Computers and RSIs

Part of our everyday lives, computers have evolved from a tool at work to a personal calendar, a friendly network facilitator and a necessary guide. Although computers have transformed the way we see things and understand the world around us, because their use imposes physical and mental demands on their users, it leads to several health problems, like Repetitive Strain Injuries (RSIs), eye strain, neck and lower back pains and headaches.

I do not about you, but when I bought a year ago my brand new laptop, I was extremely interested in reading everything included in the package in an effort to take good care of my precious new possession. One of the documents the producer have included in the printed materials I opened to read, was one that directed me to follow specific guidelines on how to effectively and safely use my portable PC. Perhaps I was very lucky, as I later discovered that only recently have manufacturers been forced to include such user guides, or began making an effort to overcome health related issues and complains by introducing ergonomic products and warning labels on some equipment. This is very important, as the designers’ ability to understand that users need simple guidelines in order to be adequately informed of the risks involved and trained on proper body posture, monitor height, elbows distance from the body or recommended hours of use, can prevent computer users, even young, physically active individuals, from suffering in the future.

Specifically, one has to be aware of the hazards of Repetitive Strain Injury (RSI) to the hands and arms resulting from inappropriate use of the computer’s keyboard and mice. People in a variety of professions, like musicians or chiropractics, who repeatedly exercised pressure on their hands, shoulders, and arms, and have injured their tendons, muscles, and nerves, have been reported as the first cases of RSIs victims. Unfortunately, the list is increasing today, as more and more computer users request medical treatments in order to overcome the symptoms of RSIs on their hands, wrists, arms, shoulders and necks. Medical professionals and patients have reported that tightness, discomfort, stiffness, soreness or burning, numbness, and loss of coordination or strength are the most common symptoms linked to RSIs.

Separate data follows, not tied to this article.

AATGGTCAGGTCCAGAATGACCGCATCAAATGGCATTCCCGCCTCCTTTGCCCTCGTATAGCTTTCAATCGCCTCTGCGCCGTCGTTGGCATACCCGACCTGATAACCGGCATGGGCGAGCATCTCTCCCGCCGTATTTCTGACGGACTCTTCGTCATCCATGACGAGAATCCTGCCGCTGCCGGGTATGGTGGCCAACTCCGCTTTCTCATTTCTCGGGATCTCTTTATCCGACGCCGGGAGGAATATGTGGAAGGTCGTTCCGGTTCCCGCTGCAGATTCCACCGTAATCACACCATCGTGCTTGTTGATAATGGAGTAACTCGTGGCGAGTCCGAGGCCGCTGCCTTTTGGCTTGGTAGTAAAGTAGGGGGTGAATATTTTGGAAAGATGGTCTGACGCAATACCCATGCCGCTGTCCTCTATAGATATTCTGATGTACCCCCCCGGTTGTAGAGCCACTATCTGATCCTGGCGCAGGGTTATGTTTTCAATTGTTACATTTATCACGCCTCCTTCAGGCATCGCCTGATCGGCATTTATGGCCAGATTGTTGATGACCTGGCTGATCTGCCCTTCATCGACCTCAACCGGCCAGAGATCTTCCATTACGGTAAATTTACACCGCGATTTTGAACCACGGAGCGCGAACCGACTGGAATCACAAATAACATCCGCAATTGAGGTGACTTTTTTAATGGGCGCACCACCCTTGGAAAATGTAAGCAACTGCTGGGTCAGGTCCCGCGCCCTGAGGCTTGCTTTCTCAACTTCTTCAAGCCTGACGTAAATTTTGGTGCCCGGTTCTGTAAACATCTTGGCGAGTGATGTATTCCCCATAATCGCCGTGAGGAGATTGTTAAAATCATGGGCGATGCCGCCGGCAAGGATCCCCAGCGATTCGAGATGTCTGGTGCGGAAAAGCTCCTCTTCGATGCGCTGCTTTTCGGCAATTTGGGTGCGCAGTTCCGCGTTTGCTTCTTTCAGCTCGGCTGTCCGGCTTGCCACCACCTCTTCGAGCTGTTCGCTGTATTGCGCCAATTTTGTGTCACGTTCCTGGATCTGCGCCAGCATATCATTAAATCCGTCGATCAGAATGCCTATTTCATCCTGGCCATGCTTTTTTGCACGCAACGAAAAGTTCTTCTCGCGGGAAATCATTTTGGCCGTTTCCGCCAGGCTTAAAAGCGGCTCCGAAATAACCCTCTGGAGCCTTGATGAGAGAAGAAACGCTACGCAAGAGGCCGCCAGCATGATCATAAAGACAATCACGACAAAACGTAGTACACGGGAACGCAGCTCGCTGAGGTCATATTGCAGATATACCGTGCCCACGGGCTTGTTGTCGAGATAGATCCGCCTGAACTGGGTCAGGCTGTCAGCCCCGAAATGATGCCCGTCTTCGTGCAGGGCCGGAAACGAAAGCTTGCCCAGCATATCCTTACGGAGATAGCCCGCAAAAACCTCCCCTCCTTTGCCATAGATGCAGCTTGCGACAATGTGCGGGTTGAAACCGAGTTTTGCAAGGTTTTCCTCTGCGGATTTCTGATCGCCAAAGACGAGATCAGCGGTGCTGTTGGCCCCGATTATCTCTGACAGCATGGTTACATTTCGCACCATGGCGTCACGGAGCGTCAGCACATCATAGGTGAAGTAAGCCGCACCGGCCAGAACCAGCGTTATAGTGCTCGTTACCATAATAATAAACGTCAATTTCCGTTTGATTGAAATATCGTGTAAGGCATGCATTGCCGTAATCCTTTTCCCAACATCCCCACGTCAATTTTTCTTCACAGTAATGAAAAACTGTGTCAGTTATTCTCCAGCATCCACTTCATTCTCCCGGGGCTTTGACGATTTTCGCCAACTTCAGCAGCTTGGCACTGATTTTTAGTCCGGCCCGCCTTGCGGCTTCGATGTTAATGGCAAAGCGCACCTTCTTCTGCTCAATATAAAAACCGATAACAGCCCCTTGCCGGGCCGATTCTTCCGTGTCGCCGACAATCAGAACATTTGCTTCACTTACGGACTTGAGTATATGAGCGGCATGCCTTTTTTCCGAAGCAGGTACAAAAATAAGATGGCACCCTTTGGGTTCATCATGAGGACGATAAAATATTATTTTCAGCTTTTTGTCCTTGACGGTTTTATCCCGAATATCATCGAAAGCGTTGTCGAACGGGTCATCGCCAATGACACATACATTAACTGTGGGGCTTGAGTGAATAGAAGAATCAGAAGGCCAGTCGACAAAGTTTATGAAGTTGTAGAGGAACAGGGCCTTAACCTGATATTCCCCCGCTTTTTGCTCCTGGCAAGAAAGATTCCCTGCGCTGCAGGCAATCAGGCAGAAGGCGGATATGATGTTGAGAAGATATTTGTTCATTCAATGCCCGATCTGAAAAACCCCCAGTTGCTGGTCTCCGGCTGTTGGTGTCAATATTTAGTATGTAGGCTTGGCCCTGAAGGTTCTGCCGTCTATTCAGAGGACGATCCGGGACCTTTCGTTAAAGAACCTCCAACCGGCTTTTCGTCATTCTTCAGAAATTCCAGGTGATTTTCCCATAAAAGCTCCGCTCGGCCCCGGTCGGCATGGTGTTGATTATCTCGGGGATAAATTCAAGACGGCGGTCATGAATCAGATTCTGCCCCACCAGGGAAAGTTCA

Since this serious painful situation is far easier to prevent than to cure once contracted, it is important for people to be educated and understand when and how RSIs can occur leaving ex-computer users permanently disabled and unable to perform simple tasks, such as driving or even dressing, without requesting help. Ergonomic gadgets, palm rests, maintaining the right posture and overall good working habits can reduce the risks associated with computer use and help young users understand how important it is to be always on alert for RSIs symptoms.